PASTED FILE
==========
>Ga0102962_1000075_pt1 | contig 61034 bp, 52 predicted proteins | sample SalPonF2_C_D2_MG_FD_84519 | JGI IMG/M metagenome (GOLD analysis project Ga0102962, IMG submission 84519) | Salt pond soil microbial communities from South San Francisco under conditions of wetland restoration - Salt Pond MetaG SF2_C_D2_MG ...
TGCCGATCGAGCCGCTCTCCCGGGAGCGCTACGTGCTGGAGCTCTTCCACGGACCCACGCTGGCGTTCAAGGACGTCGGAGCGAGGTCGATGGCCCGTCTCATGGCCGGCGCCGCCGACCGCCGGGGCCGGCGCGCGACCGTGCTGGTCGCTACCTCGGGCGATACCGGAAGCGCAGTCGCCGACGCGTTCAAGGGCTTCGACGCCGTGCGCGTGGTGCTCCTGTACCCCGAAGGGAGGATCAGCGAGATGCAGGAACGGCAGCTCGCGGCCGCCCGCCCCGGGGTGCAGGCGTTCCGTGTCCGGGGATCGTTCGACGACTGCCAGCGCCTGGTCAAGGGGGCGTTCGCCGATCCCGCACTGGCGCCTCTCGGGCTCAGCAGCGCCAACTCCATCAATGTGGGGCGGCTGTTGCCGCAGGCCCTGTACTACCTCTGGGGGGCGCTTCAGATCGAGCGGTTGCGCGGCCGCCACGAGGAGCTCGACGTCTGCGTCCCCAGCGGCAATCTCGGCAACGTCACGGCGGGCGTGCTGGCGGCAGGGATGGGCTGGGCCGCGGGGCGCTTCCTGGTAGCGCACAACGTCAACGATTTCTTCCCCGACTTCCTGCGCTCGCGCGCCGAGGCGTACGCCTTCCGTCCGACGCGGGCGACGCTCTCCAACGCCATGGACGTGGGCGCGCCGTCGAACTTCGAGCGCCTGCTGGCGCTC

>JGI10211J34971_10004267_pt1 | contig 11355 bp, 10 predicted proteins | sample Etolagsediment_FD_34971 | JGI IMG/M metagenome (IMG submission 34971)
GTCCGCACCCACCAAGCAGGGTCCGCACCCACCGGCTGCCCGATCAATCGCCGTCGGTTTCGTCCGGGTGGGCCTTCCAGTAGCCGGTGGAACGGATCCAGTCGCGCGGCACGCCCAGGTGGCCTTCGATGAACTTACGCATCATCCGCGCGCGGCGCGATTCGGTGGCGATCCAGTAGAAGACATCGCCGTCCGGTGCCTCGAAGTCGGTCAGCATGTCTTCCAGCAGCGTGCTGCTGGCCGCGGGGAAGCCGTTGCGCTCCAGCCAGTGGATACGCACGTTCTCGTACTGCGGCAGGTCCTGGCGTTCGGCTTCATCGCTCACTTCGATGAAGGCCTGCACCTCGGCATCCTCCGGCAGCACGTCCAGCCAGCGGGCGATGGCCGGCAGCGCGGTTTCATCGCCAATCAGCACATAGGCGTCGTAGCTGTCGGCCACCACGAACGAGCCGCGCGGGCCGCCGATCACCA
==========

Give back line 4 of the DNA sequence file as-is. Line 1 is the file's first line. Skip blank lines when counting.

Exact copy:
GTCCGCACCCACCAAGCAGGGTCCGCACCCACCGGCTGCCCGATCAATCGCCGTCGGTTTCGTCCGGGTGGGCCTTCCAGTAGCCGGTGGAACGGATCCAGTCGCGCGGCACGCCCAGGTGGCCTTCGATGAACTTACGCATCATCCGCGCGCGGCGCGATTCGGTGGCGATCCAGTAGAAGACATCGCCGTCCGGTGCCTCGAAGTCGGTCAGCATGTCTTCCAGCAGCGTGCTGCTGGCCGCGGGGAAGCCGTTGCGCTCCAGCCAGTGGATACGCACGTTCTCGTACTGCGGCAGGTCCTGGCGTTCGGCTTCATCGCTCACTTCGATGAAGGCCTGCACCTCGGCATCCTCCGGCAGCACGTCCAGCCAGCGGGCGATGGCCGGCAGCGCGGTTTCATCGCCAATCAGCACATAGGCGTCGTAGCTGTCGGCCACCACGAACGAGCCGCGCGGGCCGCCGATCACCA